You learn how critical credit scores are to your quality of life from the moment you enter adulthood. Whether you apply for student loans, credit cards, auto loans, rent, mortgage, and in some cases, a job, your scores play a significant role, as they dictate your risk level, whether you can receive funding, how much, deposits, terms of agreement, and interest rates.
Of course, that realization encourages almost everyone to want to maintain a high credit score.
Getting and keeping an excellent credit score (800 to 850) is worth aspiring for – but being misinformed can throw you off track. Whether you listen to a friend, or take pointers from a source that’s not backed by facts, you need to be aware that there are several myths out there that cause many people to make poor decisions that negatively impact their personal finances.
Debunking The Myths
Is it possible that some untruths you’ve adopted about credit scores are keeping you from evolving financially? Below are some of the most prevalent misconceptions.
No Credit Is Better Than Bad Credit
It’s not uncommon for young adults to assume that no credit is better than bad credit. While it is true to some degree, both of these credit statuses lead to the same outcome. Lenders, credit card companies, landlords, mortgagers, and other credit-based businesses review your credit score to determine your financial responsibility and risk level. If you’ve never had a credit account, companies are making a decision blind.
At the very least, someone with bad credit has something for companies to make an informed decision with fewer risks. Ultimately, whether you have no credit or bad credit, you could get rejected, have to pay more for deposits and interest rates, or receive shorter terms.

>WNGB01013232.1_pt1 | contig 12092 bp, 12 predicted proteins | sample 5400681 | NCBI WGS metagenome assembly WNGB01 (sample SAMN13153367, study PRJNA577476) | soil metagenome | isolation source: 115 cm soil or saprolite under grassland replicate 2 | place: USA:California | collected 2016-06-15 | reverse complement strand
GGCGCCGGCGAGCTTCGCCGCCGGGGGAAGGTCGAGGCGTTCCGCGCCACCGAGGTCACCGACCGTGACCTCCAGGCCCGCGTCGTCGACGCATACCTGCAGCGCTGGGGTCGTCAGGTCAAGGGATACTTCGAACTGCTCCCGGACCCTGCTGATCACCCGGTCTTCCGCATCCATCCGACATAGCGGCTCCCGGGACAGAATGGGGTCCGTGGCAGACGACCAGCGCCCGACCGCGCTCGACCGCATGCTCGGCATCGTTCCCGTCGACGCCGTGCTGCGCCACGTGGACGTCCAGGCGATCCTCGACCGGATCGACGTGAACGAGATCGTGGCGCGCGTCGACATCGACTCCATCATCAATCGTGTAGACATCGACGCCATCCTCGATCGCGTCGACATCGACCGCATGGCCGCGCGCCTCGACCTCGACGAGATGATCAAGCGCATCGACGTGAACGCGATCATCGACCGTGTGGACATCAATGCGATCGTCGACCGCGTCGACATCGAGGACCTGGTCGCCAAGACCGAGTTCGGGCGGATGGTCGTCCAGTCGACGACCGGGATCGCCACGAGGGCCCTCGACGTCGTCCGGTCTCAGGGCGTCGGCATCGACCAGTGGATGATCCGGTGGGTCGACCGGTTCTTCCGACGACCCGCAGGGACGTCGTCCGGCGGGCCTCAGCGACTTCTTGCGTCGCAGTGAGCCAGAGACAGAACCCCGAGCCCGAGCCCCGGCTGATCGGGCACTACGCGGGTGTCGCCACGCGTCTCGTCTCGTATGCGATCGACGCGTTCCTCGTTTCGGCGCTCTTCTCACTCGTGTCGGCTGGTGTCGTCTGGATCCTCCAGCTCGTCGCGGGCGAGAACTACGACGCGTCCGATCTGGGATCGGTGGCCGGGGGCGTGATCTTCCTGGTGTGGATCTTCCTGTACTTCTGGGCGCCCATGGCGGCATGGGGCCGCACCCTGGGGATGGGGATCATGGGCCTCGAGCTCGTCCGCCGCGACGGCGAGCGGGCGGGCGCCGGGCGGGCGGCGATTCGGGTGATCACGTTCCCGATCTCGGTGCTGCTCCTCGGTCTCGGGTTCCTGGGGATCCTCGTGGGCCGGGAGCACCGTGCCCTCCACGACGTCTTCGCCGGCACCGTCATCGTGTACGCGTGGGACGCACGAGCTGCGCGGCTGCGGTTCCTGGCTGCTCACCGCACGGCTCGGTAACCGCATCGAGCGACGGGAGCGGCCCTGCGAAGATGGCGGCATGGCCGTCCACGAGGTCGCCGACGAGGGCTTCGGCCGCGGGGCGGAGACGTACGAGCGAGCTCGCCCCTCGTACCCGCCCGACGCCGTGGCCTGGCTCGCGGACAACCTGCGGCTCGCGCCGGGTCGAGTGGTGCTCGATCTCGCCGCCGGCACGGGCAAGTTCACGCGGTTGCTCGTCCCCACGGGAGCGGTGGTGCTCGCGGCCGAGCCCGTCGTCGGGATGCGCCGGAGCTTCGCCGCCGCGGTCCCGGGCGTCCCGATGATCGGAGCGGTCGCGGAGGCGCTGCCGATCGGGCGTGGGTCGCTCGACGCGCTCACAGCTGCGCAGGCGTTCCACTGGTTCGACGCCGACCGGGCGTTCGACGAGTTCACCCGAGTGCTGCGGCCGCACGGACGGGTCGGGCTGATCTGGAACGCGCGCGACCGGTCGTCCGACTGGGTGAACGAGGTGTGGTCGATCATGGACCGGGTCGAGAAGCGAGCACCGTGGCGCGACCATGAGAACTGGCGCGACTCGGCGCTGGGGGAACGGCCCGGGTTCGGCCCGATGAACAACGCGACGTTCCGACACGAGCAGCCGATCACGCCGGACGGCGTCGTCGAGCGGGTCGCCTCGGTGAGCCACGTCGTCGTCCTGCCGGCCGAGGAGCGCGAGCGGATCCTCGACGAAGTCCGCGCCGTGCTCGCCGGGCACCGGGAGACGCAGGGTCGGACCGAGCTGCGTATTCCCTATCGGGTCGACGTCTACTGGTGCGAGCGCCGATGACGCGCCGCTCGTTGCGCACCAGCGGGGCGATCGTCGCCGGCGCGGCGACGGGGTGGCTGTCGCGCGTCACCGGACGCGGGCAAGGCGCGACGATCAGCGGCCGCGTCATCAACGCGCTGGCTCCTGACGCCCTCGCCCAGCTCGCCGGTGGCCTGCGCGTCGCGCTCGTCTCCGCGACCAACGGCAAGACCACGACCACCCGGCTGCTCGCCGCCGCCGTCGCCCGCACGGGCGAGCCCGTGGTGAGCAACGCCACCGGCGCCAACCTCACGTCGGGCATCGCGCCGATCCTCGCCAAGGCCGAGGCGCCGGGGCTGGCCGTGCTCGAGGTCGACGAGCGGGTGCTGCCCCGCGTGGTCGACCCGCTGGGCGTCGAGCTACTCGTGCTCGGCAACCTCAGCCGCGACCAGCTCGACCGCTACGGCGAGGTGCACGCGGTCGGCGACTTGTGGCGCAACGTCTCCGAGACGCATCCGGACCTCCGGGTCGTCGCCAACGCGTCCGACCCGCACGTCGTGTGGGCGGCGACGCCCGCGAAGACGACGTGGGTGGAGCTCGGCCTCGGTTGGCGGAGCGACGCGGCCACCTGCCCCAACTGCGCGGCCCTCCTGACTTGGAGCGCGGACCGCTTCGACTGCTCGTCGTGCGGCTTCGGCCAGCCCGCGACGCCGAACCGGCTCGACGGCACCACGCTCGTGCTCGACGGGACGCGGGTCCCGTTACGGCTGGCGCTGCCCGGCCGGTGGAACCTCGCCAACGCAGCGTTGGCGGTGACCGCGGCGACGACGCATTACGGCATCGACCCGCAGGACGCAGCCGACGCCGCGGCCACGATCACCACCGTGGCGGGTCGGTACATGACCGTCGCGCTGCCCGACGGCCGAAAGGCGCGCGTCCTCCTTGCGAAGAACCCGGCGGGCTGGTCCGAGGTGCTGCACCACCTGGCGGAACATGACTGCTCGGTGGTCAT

Don’t be afraid to apply for credit accounts as it can help you establish a financial profile. As long as you manage these accounts responsibly, it will benefit your credit scores.
It Takes A Long Time To Ruin Your Score
Credit bureaus calculate your score using five general factors: payment history, credit utilization, length of credit history, credit mix (diversification), and new accounts. Your credit score drops any time there is an action on your credit report that falls into these categories.
Some actions, like missing a payment, can cause a significant decline in your scores. Believe it or not, your credit score can fluctuate from one day to the next. It’s also important to note that some negative ratings can stick with you for seven to ten years.
Be mindful of the financial moves you make, especially related to your credit history and score. Even if you have an excellent score, you should always be responsible. Pay your bills on time, don’t open more accounts than you can afford to manage, and take action to resolve account issues should you fall on hard times.
It’s Impossible To Rebuild Your Credit
When you’re looking at a poor (500-600) or very poor (499-300), getting to 800 or higher seems impossible. You may have even tried for a period to improve, but your score feels like its creeping upwards. So, why not just give up?
Ruining your credit is a lot faster than repairing it, but it’s not impossible. While everyones situation will vary, it can take several months or years to rebuild your credit. However, every month you make payments on time, pay down principal balances on large debts and limit new applications or inquiries, which is a positive move for your credit.
As long as you continue taking these steps (without generating more negative marks), eventually, the good will outweigh the bad, and your score will improve. There are financial products to make rebuilding your credit easier, like a credit builder card. It’s a secured credit card with adjustable limits, enabling you to avoid everything from new inquiries to late fees. Your automatic payments are reported to credit bureaus (which account for 35% of your credit score).
Underestimating the significance of your credit scores or having a false comprehension of how they work can cause many problems. If you’ve fallen victim to the above credit score myths, it’s not too late to make corrections to boost your score, save money, and enhance your overall quality of life.
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